The upcoming new system of selling television channels in India will de-risk the business model of distribution companies such as cable and DTH providers, the country’s largest cable feed provider said.

Starting in 2019, television channel operators will no longer be allowed to enter into ‘fixed payment’ deals with distribution providers like cable and DTH operators as they do now.

At present, a channel operator, such as Zee Entertainment, enters into an agreement with a platform provider, such as Hathway, under which Hathway pays a certain amount of money to Zee for carrying its channels for the year, irrespective of how many Hathway users ultimately end up watching those channels.

Under the new rules, the TRAI has prohibited this form of ‘fixed price’ deals, and mandated that channel owners shall receive money from a platform purely on the basis of the number of subscribers for their channels.

The earlier method was risky and acrimonious and led to frequent blackouts and months-long dispute as channel owners and distributors tried to keep of the consumer revenue as possible.

The transition to the new system, said Hathway, is a positive for distribution companies as they no longer had to do this negotiation, and any channel owner that increased their channel prices would have to deal with the customer directly.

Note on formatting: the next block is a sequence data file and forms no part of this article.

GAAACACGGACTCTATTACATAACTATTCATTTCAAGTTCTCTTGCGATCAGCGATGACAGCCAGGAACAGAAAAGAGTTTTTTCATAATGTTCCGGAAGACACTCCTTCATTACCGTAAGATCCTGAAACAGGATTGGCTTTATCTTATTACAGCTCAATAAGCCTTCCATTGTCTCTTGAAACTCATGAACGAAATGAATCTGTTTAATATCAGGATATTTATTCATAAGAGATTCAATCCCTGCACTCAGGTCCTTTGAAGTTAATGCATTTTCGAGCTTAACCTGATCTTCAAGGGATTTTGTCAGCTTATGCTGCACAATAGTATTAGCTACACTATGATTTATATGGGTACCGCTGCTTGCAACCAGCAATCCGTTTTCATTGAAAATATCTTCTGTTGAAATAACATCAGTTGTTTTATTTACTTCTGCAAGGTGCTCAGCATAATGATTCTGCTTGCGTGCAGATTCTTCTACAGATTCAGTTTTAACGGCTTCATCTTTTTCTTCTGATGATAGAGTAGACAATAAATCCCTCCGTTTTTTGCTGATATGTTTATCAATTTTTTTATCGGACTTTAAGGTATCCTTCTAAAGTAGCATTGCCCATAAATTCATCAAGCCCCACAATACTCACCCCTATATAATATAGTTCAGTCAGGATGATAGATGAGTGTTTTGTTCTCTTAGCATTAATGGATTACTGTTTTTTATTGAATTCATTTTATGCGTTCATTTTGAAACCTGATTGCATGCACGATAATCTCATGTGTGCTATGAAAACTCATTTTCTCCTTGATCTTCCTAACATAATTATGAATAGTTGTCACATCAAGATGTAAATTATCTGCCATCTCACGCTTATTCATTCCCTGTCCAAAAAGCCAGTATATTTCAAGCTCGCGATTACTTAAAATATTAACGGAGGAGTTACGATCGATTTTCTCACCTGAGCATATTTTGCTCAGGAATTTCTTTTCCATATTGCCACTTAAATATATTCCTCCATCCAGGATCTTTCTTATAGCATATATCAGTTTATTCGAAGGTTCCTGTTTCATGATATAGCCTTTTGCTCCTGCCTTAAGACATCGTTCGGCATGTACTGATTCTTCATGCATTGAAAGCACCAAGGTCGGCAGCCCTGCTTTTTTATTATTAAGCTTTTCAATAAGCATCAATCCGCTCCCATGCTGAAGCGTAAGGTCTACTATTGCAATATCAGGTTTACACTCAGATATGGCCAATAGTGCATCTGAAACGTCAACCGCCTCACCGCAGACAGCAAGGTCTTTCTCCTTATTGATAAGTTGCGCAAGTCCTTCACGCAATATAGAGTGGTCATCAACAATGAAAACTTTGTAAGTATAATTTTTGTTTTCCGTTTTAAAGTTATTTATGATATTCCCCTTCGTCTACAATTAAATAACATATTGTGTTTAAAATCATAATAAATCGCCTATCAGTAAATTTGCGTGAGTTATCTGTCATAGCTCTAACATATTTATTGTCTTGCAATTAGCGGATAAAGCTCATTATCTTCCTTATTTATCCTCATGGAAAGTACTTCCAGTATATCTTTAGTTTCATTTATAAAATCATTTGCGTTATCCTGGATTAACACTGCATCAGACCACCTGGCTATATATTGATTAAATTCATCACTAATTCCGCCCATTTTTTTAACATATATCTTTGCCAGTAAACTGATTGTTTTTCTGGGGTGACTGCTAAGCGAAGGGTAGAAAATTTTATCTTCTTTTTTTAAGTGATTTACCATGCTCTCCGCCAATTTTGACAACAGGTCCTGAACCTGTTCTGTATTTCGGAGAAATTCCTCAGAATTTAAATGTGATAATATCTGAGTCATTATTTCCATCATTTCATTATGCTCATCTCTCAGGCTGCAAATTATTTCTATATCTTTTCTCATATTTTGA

“Channels will be offered at a-la-carte price (MRP) decided by broadcaster, (and the price of a) bouquet of channels will be sum total of a-la-carte price at nominal discount. Distributor will get a margin on the MRP. Any increase in price will be passed on to the consumer,” it pointed out.

“Distributors’ business model will be largely de-risked, given stable revenue (distribution charge from consumers and content commission from broadcasters) and content cost becoming pass-through,” it said.

Secondly, said Hathway, there will be parity between the costs of small distribution platforms and big distribution platforms, as the channel owners have to charge the same price from all distributors. At present, bigger networks get channels at lower rates due to their market power.

The new regime will “bring symmetry of consumer price across platforms,” the cable network added, in a presentation before investors.

On the downside, said Hathway, the new system — where customers can add and delete channels at will — will lead to non-uniform revenue from each customer. This will require a renegotiation between feed-providers, like Hathway, and their local distribution partners called LCOs.

The tariffs were supposed to have already come into effect, but were derailed after several companies, including Star India, Tata Sky and Airtel Digital, challenged them in the courts.

While the challengers were unsuccessful in negating the key thrust of the regulations — uniformity of channel prices across platforms — they were able to block another key provision aimed at ensuring that channel owners did not ‘bundle’ or push unwanted channels to end consumers along with their popular channels.

This was so after the Madras High Court struck down the TRAI rule that required channel owners to keep the prices of channel packs largely in sync with the prices of the channels contained in them.

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